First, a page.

The Lalagirl On Computer

A Bitter Take on Google’s Superbowl Ad "Loretta"

Hyundai’s Smaht Pahk advertisement got everyone laughing as Chris Evans, Rachel Dratch and John Krasinski explored the company’s new smart parking feature. Bill Murray’s hilarious Groundhog Day return with Jeep made us smile. But Google’s advertisement, "Loretta", stopped us dead in our tracks. It was soft and endearing, featuring an 85-year-old man who maintained his late wife’s memories thanks to Google Assistant. Serendipitously, the man was also the grandfather of a Google employee, making the story oh-so-sweet.

Google is a champion of strategically positioning their brand in creative ways—namely narratives to capture and connect with their audiences. But while their sentiment may seem cute, this advertisement was not simply meant to warm people's souls. This intentional advertisement seems to be part of a larger agenda Google has—to make the public more comfortable with technology and human integration, specifically technology in humans. For many people, this concept sounds like science fiction, so let’s review a timeline of our dear friend, Google.

Google was founded in 1998 in California by Larry Page and Sergey Brin as an advanced search engine of its time. In 2004 Google’s Paul Buchheit created an online email application called Gmail. In 2005, Google purchased Android and in 2008, Google began marketing it to other phone manufacturers such as HTC. Google launched their first phone line in 2010, the Nexus, and in 2016, the Pixel—their first smart phone. All of these innovations hinged on the public accepting the idea of increased technological dependence.

In between the Nexus and Pixel, Google also launched a different product, specifically aimed at human and technology integration—Google Glass. The glasses were designed to be a “wearable computer featuring a head-mounted display in the form of eyeglasses.”

The glasses came with many public concerns such as constant exposure to radiation since the product was assumed to be worn constantly, as well as numerous privacy worries—not to mention the product’s undesirable look. Although the product has been considered a failure by many, it planted the seed of normalizing technology being worn on the skin rather than kept in a pocket, purse, or backpack.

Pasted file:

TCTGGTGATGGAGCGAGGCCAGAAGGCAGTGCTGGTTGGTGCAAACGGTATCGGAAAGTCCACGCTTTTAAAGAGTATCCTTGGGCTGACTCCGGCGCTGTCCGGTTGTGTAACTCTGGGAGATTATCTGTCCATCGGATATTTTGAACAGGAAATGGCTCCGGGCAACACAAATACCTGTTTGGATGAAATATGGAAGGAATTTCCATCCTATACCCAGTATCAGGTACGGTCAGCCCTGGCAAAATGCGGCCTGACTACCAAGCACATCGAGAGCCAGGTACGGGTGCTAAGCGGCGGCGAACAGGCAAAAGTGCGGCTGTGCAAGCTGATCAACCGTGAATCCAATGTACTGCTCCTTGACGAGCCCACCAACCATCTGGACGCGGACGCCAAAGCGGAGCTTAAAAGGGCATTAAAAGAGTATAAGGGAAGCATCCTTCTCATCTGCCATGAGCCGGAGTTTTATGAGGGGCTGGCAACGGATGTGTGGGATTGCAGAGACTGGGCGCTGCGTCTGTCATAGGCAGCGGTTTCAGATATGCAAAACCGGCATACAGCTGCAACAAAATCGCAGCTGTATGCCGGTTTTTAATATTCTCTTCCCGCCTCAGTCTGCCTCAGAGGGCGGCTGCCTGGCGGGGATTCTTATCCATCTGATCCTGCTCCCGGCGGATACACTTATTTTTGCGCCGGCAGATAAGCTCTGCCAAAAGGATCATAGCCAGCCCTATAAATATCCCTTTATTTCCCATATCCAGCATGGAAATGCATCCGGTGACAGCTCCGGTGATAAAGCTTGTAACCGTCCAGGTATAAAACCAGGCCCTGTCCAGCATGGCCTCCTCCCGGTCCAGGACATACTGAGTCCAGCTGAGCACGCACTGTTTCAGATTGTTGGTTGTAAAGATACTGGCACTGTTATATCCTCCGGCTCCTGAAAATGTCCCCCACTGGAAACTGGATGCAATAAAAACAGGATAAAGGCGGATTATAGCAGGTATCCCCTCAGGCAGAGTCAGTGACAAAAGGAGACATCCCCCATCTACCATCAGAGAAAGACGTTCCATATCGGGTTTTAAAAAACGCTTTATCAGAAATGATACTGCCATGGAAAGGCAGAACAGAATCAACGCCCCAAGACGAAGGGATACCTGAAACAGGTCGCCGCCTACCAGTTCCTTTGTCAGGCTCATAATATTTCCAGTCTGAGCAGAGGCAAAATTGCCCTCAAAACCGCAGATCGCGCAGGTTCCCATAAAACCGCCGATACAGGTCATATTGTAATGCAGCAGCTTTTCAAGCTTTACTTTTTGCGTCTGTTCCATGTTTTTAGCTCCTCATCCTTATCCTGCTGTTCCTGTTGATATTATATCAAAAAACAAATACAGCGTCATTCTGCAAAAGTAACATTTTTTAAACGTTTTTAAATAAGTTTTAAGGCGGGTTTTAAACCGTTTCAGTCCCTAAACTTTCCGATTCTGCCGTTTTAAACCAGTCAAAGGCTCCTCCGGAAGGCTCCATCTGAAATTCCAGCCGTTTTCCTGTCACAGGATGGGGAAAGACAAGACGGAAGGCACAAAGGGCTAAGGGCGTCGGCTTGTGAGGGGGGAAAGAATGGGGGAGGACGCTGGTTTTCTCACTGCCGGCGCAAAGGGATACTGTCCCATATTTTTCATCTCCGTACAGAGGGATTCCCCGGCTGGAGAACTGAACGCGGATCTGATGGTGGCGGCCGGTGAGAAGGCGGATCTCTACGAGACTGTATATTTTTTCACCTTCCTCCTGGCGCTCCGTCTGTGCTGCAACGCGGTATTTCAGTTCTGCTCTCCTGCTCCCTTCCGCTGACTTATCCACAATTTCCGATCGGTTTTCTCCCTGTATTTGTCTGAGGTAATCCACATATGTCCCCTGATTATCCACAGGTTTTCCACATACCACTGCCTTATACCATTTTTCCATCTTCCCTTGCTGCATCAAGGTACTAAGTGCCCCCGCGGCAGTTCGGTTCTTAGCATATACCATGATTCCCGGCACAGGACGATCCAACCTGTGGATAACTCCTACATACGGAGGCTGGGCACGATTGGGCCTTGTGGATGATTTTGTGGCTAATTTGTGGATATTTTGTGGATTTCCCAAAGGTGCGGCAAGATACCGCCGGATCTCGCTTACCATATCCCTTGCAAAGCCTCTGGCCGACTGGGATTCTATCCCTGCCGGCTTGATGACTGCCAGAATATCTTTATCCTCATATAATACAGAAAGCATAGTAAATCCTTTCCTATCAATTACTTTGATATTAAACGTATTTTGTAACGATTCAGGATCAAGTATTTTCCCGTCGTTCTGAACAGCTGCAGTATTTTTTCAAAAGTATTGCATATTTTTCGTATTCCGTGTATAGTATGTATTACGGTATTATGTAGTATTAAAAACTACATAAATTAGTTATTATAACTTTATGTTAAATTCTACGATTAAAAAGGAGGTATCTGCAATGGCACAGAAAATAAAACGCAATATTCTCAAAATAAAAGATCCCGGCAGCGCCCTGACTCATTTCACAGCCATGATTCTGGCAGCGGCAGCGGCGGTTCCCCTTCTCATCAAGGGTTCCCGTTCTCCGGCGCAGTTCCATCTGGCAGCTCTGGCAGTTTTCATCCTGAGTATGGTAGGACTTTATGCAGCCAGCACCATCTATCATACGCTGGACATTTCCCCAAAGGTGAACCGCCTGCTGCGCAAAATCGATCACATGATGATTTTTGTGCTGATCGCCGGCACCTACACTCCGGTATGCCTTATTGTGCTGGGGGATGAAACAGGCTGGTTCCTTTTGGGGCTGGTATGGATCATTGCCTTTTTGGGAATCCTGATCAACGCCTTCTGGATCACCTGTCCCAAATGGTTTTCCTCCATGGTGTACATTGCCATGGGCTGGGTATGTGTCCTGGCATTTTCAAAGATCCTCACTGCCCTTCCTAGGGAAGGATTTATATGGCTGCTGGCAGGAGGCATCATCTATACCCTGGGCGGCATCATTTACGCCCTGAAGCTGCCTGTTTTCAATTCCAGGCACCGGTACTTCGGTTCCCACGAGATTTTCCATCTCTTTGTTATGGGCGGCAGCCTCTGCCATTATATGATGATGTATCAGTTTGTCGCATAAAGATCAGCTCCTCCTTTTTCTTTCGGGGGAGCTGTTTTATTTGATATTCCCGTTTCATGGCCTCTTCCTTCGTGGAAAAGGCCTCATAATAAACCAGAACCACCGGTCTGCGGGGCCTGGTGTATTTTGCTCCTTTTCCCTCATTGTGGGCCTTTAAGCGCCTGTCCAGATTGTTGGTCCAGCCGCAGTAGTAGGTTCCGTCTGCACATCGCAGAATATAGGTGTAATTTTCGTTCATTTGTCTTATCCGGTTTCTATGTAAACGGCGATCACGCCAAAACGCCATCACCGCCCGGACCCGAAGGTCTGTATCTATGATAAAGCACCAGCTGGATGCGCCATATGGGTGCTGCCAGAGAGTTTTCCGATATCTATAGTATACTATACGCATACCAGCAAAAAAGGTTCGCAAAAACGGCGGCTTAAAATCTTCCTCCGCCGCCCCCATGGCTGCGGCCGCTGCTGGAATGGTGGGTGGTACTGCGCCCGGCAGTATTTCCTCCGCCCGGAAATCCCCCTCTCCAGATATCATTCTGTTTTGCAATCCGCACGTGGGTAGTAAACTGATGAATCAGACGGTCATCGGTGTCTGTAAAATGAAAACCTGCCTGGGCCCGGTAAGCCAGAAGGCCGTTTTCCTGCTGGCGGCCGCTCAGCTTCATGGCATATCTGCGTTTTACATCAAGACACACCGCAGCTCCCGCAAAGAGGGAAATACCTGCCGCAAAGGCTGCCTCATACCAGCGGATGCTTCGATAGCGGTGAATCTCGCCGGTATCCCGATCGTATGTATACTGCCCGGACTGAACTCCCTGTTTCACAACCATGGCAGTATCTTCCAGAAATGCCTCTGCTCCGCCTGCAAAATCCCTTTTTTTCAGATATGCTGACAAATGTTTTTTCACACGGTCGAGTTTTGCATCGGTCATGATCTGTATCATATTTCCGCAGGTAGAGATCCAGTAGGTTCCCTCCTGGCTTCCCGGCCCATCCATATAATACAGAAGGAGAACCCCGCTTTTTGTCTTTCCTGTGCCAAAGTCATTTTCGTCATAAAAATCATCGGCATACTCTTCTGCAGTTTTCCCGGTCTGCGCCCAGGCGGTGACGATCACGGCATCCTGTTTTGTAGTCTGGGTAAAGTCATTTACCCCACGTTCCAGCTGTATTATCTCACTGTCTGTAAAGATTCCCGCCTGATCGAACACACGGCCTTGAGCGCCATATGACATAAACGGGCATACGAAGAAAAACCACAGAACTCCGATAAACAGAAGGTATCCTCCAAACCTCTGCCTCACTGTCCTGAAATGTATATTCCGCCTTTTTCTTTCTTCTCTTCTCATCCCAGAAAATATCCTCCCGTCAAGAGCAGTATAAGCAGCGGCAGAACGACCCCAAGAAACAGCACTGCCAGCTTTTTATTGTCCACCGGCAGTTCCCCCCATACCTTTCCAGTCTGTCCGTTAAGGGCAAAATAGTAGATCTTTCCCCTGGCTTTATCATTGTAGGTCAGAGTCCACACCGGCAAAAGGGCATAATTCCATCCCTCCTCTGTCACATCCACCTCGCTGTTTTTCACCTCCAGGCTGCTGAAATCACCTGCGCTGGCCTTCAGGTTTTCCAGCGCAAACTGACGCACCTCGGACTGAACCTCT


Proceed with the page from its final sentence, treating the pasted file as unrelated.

Now, fast forward to 2020’s Superbowl advertisement, "Loretta," which features Google Assistant being used as a secondary memory bank for humans. Again, we see Google normalizing the idea that people can use technology to assist in small, everyday tasks—ultimately creating a strong dependence for technology. But Google doesn’t plan to stop there. In fact, they have already been testing their next potential product, a Cyborg Eye Implant.

In 2016, Google applied for a patent on a product that would involve a “laser drilling a hole in the lens capsule that protects the human eye's natural lens.” The procedure would destroy the eye’s natural lens which could then be removed and replaced with an electronic lens device that could correct vision problems among many other benefits. (Hsu, 2016) Such technological advancements leave the public wondering how ethics, privacy and security will come into play as technology and humans continue to fuse in both purpose and body.

Google as a brand survives the storms of changing technology because they continue to remind us that they are more than a product or service. They’ve convinced us that they embody change, innovation and progress—ideals that we can be a part of for a certain price. "Loretta" was nothing more than a reminder of what Google wants us to believe about them.